Nasser Hyder - Orthopaedic Hand, Wrist and Trauma Surgeon Your Practice Online
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Mallet Finger

Mallet injuries to finger are very common and result in a deformity where the end of the finger droops down. The injury is caused by household activities such as making a bed when the finger is trapped under a mattress. It can also result from sporting injuries like cricket when the ball hits the tip of the finger. Little and ring fingers are much more commonly affected. It is essentially an injury to the extensor tendon which is pulled off sometimes with a piece of bone attached to it.

Mallet Finger

Initially there is pain and inability to straighten the finger fully at the last joint. There is also bruising and swelling. An x-ray is done which may show a fracture (bony mallet) but more often there are no fractures but the deformity is visible. Some mallet injuries are caused by a cut caused by a sharp object (open mallet) when the tendon is cut.

Treatment starts with a mallet splint which is meant to keep the finger fully straight. It is used all the time including at night. When hand washing is necessary the splint can be carefully removed making sure that the finger is kept straight until the splint is reapplied. The splint is used for a period of 6 - 8 weeks after which finger exercise can be started. It is usually necessary to wear the splint for an additional period of 4 weeks at nights only. If there was a fracture (bony mallet) causing mallet injury then splint is required for a shorter period. In cases of an open mallet injury, you may require an operation where the cut is cleaned and tendon and skin are re-sutured. This can be done under a local anaesthetic.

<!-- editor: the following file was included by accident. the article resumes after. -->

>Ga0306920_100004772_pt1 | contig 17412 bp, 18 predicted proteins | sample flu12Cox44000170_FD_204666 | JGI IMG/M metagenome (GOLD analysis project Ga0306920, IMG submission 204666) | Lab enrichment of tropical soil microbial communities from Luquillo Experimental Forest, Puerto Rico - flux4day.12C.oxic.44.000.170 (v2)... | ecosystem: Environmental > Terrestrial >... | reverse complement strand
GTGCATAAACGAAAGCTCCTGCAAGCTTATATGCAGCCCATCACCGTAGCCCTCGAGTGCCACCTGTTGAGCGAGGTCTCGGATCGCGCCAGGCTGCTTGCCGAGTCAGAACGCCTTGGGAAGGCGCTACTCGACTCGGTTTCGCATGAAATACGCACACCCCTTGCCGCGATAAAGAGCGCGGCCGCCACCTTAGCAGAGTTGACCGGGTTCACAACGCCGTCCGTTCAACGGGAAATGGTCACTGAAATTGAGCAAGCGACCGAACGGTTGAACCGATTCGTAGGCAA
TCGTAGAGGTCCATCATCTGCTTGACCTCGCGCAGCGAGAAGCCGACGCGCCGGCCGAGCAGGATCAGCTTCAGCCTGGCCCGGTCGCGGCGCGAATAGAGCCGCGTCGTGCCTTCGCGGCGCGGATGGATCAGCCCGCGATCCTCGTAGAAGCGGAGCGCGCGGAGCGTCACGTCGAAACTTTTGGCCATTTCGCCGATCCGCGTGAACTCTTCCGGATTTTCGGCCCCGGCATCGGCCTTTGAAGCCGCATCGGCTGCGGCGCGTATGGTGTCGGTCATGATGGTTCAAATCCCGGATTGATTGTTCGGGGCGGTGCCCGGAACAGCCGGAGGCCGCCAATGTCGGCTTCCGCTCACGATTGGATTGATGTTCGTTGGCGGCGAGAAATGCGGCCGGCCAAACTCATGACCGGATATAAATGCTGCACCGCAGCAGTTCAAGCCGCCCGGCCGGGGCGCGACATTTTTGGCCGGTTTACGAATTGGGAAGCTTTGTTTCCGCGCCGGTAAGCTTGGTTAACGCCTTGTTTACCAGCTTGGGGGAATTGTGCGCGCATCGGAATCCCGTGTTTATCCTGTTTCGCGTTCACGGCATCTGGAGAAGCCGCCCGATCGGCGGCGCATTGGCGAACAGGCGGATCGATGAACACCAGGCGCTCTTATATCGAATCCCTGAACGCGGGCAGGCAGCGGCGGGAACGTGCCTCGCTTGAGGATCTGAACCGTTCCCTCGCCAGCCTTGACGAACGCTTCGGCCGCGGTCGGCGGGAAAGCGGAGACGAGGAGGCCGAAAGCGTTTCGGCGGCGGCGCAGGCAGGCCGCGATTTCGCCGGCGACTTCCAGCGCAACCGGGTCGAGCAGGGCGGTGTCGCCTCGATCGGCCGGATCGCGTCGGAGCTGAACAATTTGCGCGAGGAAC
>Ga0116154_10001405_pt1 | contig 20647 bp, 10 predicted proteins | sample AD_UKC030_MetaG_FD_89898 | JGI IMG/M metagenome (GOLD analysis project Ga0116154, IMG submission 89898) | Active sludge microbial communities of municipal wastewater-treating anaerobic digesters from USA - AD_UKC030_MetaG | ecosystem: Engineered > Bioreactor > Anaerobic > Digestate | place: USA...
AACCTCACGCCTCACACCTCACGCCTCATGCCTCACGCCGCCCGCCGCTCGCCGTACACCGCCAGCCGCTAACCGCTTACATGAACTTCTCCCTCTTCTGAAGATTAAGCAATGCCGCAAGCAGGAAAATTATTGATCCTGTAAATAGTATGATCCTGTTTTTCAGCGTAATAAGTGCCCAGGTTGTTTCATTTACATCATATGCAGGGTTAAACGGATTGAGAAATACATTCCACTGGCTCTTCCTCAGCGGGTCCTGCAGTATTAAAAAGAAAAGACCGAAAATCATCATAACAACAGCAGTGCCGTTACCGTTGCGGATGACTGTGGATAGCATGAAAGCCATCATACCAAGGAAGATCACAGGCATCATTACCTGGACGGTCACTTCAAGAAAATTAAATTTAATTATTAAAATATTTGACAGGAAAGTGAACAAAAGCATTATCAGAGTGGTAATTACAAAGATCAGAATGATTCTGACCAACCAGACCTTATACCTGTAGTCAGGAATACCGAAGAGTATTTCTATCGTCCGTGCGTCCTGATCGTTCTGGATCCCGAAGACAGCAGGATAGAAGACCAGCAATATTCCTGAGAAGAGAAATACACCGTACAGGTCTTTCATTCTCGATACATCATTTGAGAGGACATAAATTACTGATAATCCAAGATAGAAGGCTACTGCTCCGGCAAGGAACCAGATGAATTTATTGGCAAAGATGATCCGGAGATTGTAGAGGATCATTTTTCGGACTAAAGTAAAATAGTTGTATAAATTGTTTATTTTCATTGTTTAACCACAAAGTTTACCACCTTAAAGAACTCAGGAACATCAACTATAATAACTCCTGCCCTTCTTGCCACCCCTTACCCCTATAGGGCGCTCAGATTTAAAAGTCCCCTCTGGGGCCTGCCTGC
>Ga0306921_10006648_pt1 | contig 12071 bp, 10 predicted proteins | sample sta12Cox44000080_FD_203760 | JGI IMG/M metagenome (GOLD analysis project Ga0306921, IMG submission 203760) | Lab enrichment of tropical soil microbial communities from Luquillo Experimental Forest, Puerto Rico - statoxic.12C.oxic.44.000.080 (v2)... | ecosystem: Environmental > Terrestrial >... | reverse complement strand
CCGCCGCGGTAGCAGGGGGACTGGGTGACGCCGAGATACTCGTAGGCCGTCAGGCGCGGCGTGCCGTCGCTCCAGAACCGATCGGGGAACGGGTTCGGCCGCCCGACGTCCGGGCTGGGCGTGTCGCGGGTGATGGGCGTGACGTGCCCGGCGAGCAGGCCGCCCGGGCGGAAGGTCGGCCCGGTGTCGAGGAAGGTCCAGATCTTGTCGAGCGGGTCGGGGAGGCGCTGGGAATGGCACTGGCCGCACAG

The results after bony mallet and open mallet injuries are generally good. In simple mallet injuries where the tendon is often only overstretched, the result may not be entirely satisfactory despite splinting in around 30% of cases and a slight degree of bend at the end of the finger may persist. This is usually painless and causes little problem with the use of the hand (function). The cosmetic abnormality is acceptable to most. It is therefore not necessary to undertake any further intervention.

If you are not happy with the outcome because of pain or deformity or stiffness then operation is possible to improve the result and satisfaction. The best operation for these injuries is a fusion of the end joint (DIP fusion) of the finger. This results in pain relief and improved function and cosmetically more acceptable finger.

Nasser Hyder
FRCS (Trauma & Orth)
Consultant Trauma and Hand Surgeon

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